Building Permits are necessarily rather complicated. Each of the regulations governing your project can require different information and the actual requirements for the permit will vary depending on the complexity of the project. The following information will guide you through the application process, but for further information please contact Council. The advice can be obtained either in person at the Civic Centre between 8.15am-5.00pm or by calling 9518 3555.
The simpler the project is, the fewer pieces of paper you will need. Building a unit or sub-dividing, for example, is highly regulated and you will need a lot of pieces of paperwork to show your project will comply with all those regulations. Please note that additional or specific forms may be required for your situation, see Building Application Forms for details.
At a minimum, to apply for your Building Permit, in addition to the completed application form you will need proof of the following information:
- Planning Permit
- Proof of Ownership
- Registered Building Practitioners' Details
- Drains and Storm Water Information
- Copies of Design Drawings
- Site Plan
- Floor Plans
- Car Parking
- Detailed Specifications
- Cross-Sectional Elevations
- Visual Indication of Existing Structure Alterations
- Total Cost of the Project
- Impact on Neighbours or Public Property/Assets
- Roof Truss and Frame Calculations
- Energy Efficiency Reports
- Earth-moving Work
The fee which is based on the location, nature and length of your building project and will be determined at the time of application.
- Building Permit fees consist of both Statutory fee & Council adopted fee charges, please refer to the Council's Budget 2016/17 - fees and charges schedule (PDF, 317KB)
- (Only when the total cost of the project is above $5,000) Building Lodgement Fee. This should be $38.30 for the current 2016/2017 financial year , and the
- (Only when the total cost of the project is above $10,000) Building Levy, this is calculated at $00.00128 multiplied by the total cost of the building project.
2. Planning Permits
Planning Permit, along with the approved plans, if a planning permit is required. If the property is less than 500m2, you always need a planning permit.
If the property is under an overlay such as the Heritage or Vegetation Overlay, but your project doesn’t require planning permission, you should provide information as to why.
For example, if you are under the Vegetation Overlay, and you are renovating, (without extending), your bathroom, no planning permission, (for altering vegetation), should be required.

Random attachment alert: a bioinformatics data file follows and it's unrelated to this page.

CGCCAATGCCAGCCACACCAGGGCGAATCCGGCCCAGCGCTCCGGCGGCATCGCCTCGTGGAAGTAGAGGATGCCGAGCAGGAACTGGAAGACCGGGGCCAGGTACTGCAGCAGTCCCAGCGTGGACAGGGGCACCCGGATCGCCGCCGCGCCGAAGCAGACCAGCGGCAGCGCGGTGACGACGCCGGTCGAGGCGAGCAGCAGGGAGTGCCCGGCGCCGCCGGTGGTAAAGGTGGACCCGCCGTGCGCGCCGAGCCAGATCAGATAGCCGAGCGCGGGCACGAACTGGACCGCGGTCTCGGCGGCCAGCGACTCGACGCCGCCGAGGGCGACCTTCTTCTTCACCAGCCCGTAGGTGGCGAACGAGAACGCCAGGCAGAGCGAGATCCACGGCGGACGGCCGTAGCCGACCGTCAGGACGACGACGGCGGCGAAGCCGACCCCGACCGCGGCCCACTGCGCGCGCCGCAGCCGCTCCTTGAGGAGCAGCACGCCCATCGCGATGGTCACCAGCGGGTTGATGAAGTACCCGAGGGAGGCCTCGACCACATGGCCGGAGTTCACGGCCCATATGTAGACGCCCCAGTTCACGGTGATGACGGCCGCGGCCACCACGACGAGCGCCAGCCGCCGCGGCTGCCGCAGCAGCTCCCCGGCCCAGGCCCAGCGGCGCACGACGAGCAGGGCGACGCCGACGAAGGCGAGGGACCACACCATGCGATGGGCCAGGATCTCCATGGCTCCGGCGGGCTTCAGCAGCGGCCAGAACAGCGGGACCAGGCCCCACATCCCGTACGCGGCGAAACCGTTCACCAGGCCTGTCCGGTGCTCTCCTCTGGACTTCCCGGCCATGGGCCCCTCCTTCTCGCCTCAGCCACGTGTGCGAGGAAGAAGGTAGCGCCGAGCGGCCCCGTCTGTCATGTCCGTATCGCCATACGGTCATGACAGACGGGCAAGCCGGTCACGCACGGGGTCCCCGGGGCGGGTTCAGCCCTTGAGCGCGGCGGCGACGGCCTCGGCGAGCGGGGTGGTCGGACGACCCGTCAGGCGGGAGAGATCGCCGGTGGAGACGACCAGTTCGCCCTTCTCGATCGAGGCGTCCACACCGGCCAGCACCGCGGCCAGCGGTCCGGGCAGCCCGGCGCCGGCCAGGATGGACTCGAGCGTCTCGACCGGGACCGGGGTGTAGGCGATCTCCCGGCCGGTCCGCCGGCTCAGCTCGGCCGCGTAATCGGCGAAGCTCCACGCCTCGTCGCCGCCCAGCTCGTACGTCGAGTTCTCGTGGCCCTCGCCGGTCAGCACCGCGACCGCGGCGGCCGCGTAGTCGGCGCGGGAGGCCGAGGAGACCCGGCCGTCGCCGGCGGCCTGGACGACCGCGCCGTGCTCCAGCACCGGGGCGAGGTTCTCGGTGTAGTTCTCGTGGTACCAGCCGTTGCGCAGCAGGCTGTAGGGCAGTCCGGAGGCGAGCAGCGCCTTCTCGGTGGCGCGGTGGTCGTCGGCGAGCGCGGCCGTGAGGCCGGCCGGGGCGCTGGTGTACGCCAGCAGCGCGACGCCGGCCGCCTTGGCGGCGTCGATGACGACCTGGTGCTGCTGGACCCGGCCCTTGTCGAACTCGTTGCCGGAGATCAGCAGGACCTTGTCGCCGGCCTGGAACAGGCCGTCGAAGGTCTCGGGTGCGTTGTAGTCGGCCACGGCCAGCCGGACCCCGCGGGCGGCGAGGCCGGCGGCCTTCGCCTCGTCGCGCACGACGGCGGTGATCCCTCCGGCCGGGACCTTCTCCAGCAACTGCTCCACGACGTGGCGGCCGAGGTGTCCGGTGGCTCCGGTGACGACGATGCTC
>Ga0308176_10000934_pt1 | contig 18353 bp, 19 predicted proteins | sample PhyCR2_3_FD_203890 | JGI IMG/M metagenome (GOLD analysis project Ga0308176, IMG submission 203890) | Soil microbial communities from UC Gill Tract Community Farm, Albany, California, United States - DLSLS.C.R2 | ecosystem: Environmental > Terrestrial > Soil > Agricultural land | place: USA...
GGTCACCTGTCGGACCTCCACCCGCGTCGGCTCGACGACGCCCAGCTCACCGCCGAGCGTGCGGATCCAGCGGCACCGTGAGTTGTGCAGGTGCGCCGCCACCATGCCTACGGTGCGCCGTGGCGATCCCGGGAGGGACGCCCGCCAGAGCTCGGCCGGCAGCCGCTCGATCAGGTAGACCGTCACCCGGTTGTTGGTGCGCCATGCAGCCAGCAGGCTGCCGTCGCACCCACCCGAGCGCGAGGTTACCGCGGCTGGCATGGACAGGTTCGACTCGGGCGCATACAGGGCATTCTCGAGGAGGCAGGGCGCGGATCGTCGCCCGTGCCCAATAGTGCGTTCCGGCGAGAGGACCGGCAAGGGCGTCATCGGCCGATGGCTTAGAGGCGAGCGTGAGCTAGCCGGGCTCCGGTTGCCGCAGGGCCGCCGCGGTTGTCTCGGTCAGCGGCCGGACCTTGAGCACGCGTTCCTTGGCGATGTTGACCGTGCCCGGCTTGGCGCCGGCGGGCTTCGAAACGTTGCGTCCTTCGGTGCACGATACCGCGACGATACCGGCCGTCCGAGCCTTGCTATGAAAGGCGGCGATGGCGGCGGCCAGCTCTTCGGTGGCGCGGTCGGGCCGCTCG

3. Proof of Ownership of the property
This can be either:
- A Certificate of Title, (showing you are the owner), or
- A signed copy of the Contract of Sale (showing you have purchased the property)
4. Your Registered Building Practitioner’s Details
Even if you are an Owner-Builder, unless you are a licensed plumber or electrician, you will still have to hire a Building Practitioner for anything defined as plumbing or electrical work.
5. Drains and storm water information for the property
- The position and size of all Downpipes
- The position and size of all Stormwater drainage lines
- The Legal point of Discharge
6. Copies of design drawings
Three (3) copies of design drawings are required and will have to include:
6a. Site Plan
The site plan, drawn to no less than a 1:500 scale, which comprises of the following details:
- Siting of the proposed work. This also has to illustrate the dimensions and locations of the other structures on the property and the next door neighbours on all sides. For example your neighbours' garages, garden sheds and habitable room windows.
- Distance to the nearest cross street. For example, if you are two houses down from the street corner, the distance in metres from your property to that street corner.
- Over-looking and over-shadowing diagrams. If your proposed building will overlook or overshadow any of the neighbouring properties you should show this on the site plan.
- The location, dimensions, and area of the private open space that is currently available and what will be available after your proposed project is completed. Building Regulations require that, at minimum, 80 m2 or 20% of the area of the plot of land should be available to a Class 1 Building, (like a house but not a hotel), as private open space.